The famous philosophical question, "If a tree falls in a forest and no one is there to hear it, does it make a sound?," is at the heart of June in a Box, Octavio Solis' new play, currently receiving its world premiere under the auspices of Intersection for the Arts' resident theater company, Campo Santo. In a production directed by Solis, June retells the story of one of the strangest and most brutal kidnappings of the 20th century.
June Robles, the 6-year-old granddaughter of a wealthy Arizona businessman, was abducted from the sidewalk on her way home from school on April 25, 1934. Her kidnappers sent her father a ransom note demanding $15,000. After days of fruitless searching, a mysterious tip-off from Chicago led police to an isolated corner of the desert east of Tucson where they found the little girl weak, disoriented, and filthy. At the time of her rescue, she had apparently survived for 19 days buried alive in a metal cage with one of her ankles chained to a spike in the ground. Despite attracting international media attention, the high-profile investigation following June's safe return to her family yielded disappointing results. No ransom money changed hands, and nobody was ever charged with the crime. In December 1936, a federal grand jury walked away from the unresolved case. Lacking evidence to indict anyone and deciding that a 6-year-old couldn't possibly have spent 19 days underground and lived to tell the tale, jurors labeled Robles' baffling disappearance an "alleged kidnapping." The court effectively treated the case as if it had never happened, and it eventually slipped from the headlines.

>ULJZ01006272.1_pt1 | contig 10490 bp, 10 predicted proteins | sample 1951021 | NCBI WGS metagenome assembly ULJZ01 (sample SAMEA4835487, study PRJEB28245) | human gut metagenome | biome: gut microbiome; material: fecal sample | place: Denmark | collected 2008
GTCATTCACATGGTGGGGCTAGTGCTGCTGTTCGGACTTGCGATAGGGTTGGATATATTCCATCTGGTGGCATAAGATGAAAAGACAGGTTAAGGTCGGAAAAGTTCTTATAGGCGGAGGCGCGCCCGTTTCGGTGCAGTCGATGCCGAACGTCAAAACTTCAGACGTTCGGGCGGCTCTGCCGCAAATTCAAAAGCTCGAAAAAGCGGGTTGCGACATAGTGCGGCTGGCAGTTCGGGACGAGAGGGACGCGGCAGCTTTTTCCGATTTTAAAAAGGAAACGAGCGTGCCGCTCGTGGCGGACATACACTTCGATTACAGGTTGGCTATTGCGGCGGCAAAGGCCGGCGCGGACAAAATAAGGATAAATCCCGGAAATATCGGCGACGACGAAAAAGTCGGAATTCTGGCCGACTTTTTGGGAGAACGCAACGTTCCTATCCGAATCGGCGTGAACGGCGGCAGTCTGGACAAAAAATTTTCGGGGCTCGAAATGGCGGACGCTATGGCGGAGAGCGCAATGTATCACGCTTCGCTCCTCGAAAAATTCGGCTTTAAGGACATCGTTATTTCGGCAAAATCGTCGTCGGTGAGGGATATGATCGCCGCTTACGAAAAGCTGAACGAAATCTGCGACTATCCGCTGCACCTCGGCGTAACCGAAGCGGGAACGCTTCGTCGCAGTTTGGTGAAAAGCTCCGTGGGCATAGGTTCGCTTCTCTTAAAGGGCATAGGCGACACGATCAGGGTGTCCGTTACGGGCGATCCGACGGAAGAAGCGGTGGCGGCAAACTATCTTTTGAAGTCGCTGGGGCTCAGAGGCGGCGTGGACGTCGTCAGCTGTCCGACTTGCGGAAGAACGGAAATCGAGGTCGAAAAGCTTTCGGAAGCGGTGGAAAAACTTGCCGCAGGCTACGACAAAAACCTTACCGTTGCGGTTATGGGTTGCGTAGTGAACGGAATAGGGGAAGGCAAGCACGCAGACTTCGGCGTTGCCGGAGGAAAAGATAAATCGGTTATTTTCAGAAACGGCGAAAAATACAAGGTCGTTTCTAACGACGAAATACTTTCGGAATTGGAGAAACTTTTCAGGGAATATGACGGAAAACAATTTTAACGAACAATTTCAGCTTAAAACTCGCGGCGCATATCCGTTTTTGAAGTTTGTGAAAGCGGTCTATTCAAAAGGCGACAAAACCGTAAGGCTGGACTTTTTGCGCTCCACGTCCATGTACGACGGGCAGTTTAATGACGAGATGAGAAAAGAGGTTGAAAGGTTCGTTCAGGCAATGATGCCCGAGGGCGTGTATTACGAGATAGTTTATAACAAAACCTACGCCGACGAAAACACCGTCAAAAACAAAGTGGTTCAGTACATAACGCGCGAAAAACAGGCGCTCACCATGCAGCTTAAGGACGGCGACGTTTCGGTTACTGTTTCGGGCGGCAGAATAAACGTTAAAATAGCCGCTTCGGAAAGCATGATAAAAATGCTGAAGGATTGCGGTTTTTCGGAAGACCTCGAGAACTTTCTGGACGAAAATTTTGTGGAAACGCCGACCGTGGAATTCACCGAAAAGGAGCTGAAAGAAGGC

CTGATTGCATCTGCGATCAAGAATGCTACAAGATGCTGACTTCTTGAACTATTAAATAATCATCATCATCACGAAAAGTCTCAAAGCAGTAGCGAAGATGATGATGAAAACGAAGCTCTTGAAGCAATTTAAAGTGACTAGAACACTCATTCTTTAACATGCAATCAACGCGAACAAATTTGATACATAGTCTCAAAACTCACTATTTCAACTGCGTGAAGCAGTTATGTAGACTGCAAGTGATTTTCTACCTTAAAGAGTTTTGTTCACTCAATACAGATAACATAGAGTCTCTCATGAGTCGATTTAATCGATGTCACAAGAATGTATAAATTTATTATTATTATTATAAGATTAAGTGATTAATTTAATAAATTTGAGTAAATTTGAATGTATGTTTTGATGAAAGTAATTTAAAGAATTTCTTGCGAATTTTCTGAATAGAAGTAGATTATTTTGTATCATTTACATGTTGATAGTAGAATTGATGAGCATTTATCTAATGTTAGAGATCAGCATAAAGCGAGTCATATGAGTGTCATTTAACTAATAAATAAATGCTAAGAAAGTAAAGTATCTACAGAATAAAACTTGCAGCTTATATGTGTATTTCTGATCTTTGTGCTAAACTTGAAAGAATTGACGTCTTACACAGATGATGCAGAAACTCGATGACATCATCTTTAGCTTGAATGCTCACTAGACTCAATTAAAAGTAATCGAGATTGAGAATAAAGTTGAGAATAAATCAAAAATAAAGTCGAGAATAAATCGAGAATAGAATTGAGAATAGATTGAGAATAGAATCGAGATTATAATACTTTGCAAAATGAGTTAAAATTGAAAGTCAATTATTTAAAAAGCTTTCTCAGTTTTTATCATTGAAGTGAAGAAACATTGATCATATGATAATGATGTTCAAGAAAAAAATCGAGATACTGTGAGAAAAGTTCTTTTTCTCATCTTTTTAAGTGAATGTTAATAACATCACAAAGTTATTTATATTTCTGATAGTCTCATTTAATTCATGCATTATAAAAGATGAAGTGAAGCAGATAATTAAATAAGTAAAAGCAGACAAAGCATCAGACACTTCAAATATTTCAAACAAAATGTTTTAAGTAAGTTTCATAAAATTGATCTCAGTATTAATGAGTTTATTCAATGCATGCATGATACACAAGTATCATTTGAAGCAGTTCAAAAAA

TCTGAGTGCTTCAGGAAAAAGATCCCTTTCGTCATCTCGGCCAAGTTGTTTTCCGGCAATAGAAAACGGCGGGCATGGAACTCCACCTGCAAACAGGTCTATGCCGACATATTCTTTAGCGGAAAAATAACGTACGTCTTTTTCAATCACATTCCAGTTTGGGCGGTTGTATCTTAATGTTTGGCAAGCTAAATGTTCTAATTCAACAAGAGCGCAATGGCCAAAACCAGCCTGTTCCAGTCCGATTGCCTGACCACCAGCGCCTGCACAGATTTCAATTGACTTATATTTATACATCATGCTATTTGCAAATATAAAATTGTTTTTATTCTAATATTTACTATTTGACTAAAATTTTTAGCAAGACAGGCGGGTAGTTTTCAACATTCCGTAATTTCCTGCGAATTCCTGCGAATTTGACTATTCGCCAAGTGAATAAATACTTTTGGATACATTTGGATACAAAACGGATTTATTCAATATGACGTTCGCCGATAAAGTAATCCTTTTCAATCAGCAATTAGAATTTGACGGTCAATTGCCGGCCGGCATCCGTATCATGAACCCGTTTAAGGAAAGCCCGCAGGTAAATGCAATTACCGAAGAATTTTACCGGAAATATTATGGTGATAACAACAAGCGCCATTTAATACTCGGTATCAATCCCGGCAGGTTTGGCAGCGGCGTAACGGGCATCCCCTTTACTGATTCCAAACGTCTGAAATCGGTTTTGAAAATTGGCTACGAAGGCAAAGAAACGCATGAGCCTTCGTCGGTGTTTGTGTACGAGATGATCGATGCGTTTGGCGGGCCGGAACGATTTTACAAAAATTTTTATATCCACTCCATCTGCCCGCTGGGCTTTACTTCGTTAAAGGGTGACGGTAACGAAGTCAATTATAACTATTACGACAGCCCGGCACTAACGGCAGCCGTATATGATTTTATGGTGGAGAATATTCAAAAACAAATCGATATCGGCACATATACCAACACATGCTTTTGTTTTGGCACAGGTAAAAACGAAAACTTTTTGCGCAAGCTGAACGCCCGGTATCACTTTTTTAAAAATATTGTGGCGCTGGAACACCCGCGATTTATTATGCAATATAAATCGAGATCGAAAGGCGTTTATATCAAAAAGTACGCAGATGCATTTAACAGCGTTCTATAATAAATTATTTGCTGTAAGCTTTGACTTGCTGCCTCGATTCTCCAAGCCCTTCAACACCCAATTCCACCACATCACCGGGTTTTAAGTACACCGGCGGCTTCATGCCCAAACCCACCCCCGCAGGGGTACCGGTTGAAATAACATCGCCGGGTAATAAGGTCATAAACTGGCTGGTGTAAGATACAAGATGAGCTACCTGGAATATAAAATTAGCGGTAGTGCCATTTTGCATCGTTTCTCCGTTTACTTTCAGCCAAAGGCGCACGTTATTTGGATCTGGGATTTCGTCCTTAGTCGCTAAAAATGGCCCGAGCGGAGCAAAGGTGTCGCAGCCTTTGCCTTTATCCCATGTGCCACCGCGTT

Close to three-quarters of a century later, Solis resurrects the tale of this long-forgotten crime to create a subtle meditation on the impact of passing time on events and the human impulse to suppress painful memories. Part living newspaper-style play and part musical fable, June reimagines the story of the kidnapping as the victim might tell it decades later in her old age. Laced with touches of magical realism, mythology, and composer Beth Custer's original songs, the production foregrounds the surreal over the real, ultimately distancing us from the historical facts surrounding June's abduction. The remoteness we feel from the events of 1934 and their subsequent fallout teaches us an interesting lesson in how the collective imagination processes and ultimately discards information. But this shadowy slip of a play ultimately exists beyond our reach and, like the historical events it seeks to represent, evaporates to the point where it seems almost forgettable.
Throughout the production (which I saw in preview the evening before the official opening night), newspaper headlines and photographs projected on the wall to the right of the performance space serve as a constant reminder of the real-life events underpinning the drama. Solis' unembellished language and seemingly simple, quasipedagogical approach to storytelling serves a similar purpose. Characters' lines frequently come across like they're giving evidence in court. At times, the play seems almost instructional, like a case study for law students.